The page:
I’m stopping here because I think this is enough to really cover your basics and it’s very manageable to budget. You have a pre-workout ($15-20/month), an intra workout ($15-20/month) and a post workout ($25/month) that should only run you about $55-$65/month. You could potentially get those costs down further but I don’t like compromising the taste or quality of these products for the sake of a few dollars.

Hope this helps! If you need any advice feel free to comment.

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How Meal Prepping Can Save You Thousands

People tend to look at me like I’m from another planet when I show up to work with a backpack that holds my gym clothes, laptop, 3 meals, water bottles and accessories.
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The truth is that I’m not only saving hundreds to thousands of dollars every year by doing this, but I’m also staying conscious of my health goals. Nothing is up to chance for me. I have health goals, financial goals, and education goals. The only way you achieve your goals is if you plan and execute that plan as flawlessly as possible. As far as finances go, these are a few reasons why I think planning and prepping your meals in advance is important:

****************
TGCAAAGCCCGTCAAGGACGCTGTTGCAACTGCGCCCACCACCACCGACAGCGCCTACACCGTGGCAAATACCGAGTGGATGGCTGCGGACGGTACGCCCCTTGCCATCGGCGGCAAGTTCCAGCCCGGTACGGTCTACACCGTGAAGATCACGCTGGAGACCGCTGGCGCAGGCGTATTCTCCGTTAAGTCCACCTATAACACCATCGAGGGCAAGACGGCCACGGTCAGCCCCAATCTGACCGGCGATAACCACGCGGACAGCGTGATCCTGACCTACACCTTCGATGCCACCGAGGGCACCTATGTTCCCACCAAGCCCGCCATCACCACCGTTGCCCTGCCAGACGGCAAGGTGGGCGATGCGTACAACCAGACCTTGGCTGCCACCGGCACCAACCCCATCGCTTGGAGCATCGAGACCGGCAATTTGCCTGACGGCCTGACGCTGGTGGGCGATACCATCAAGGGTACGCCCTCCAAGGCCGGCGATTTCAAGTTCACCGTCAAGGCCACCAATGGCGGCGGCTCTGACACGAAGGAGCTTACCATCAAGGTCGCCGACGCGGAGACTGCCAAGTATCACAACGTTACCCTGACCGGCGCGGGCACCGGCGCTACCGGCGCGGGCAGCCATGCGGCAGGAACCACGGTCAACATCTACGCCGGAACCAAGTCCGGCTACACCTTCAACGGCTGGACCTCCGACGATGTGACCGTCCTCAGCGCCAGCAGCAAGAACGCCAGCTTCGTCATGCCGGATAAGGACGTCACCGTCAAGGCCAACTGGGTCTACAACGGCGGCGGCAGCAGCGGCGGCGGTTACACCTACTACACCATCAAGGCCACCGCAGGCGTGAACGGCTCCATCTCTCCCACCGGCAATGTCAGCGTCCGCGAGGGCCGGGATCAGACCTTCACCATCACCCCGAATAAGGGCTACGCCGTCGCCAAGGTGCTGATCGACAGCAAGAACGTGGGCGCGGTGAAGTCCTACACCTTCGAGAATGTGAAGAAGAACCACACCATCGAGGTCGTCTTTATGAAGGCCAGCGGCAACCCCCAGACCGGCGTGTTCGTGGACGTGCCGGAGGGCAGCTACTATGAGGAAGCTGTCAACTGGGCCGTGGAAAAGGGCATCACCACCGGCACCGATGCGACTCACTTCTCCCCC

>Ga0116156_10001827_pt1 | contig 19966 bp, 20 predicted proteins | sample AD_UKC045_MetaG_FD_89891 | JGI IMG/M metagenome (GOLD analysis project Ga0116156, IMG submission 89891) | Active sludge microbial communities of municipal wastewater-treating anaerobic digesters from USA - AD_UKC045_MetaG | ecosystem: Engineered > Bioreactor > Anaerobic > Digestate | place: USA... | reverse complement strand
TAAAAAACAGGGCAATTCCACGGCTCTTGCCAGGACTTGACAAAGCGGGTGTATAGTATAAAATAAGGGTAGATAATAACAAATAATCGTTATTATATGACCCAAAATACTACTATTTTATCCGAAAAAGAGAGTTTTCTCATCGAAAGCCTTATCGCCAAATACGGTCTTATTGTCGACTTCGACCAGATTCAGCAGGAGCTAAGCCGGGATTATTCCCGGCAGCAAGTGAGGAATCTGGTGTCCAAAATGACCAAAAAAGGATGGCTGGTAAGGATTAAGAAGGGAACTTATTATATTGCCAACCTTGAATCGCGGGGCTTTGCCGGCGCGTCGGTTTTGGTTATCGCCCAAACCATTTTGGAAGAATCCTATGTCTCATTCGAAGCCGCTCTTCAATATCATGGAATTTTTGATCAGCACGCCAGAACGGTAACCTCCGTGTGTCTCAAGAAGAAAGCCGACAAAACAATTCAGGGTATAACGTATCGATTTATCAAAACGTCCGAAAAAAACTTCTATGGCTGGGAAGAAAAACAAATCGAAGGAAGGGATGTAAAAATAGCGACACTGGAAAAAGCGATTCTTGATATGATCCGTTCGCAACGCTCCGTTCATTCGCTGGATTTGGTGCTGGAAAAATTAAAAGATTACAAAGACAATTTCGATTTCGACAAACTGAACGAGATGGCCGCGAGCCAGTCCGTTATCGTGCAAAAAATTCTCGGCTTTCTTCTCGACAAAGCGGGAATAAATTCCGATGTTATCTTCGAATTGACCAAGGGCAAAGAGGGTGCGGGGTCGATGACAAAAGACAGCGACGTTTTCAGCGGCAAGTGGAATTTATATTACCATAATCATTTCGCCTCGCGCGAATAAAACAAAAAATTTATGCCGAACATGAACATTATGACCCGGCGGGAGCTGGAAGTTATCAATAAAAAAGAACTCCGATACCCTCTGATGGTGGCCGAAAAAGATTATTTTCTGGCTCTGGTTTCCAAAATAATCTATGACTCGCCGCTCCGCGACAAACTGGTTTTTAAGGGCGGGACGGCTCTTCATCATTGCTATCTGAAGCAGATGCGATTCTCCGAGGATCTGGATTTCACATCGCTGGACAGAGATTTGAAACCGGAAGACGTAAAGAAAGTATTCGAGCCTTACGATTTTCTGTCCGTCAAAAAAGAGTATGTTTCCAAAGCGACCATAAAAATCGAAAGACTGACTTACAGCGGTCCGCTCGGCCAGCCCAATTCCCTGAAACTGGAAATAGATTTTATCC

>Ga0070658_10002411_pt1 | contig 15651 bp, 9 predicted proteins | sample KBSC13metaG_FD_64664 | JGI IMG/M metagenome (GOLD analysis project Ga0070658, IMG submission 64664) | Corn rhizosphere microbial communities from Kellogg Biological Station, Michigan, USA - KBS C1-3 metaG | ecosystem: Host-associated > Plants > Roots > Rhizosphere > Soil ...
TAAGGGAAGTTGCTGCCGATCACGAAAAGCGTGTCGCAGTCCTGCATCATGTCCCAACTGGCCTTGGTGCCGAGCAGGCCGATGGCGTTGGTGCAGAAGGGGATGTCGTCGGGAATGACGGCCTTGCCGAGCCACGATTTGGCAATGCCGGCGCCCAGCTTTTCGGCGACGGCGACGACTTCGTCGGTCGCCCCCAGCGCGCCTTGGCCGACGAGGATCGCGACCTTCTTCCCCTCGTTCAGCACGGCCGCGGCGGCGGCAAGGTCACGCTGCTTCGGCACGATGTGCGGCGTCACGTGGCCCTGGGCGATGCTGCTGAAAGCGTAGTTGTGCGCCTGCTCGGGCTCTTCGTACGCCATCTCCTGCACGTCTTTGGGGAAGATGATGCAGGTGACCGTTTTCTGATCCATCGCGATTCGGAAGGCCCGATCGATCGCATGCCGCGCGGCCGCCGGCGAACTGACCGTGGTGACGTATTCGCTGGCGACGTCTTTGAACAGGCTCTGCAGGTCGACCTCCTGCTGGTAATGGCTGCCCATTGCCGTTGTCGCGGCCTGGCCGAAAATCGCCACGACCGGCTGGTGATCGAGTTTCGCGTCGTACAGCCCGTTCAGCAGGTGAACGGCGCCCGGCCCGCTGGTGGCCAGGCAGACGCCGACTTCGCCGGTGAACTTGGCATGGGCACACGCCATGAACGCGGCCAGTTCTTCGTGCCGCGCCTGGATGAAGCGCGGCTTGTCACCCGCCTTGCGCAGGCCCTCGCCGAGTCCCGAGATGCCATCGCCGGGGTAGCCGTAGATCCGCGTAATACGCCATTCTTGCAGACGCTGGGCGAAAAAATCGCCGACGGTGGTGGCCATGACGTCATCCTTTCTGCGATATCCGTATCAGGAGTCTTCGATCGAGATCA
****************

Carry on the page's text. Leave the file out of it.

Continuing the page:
1) You Can Budget Your Weekly Grocery Trips More Easily

When you plan your meals in advance you can estimate the price it will cost to make every meal. This can be extremely helpful when trying to balance your budget by estimating how much money you’ll spend on groceries every month. When you know what you’re going to eat in advance it expedites the process of shopping for groceries, saving you time, and you can shave off a few dollars by buying specific items in bulk (nuts, eggs, grains, etc). Even if you’re only able to shave $50 off of your monthly grocery costs, those savings will add up to $600 per year.

2) Pennies Now, Thousands Later

If you’re one of many Americans who habitually buy lunch, coffee, or snacks every day, those little purchases can add up. Here’s an example, let’s say that you buy lunch every day that you’re at work and it costs you $10 on average. 10 dollars per day multiplied by 5 days per week multiplied again by 52 weeks in a year comes out to $2,600 spent on lunch per year. Now, if you were to prepare your own lunch in advance you could spend less than $2 on a balanced meal for lunch and that would only cost you $480 per year. That’s an annual savings of $2,120!

3) Enjoy Yourself While You’re Out But Be Conscious

When you follow a strategic meal plan to accomplish your health & fitness goals you’re less likely to eat out at restaurants, and if you do, you’re more likely to cut out pricey alcoholic beverages and appetizers that don’t fit your plan. Cut out dining all together and you’ll save another $4,800 per year if you spend roughly $100 per week on alcohol and dining out. This doesn’t mean the end of your social life though. You can still enjoy fine dining by preparing home cooked gourmet meals before going out to an event.

With the right budget and a little planning you should be able to eat well every day, never be hungry, and save a lot of money at the same time.

I got my meal prep bags from 6 Pack Bags. My girlfriend uses the leather pocketbook that looks like a Kate Spade bag but also holds a few meals. Check ’em out. Tell them I sent you.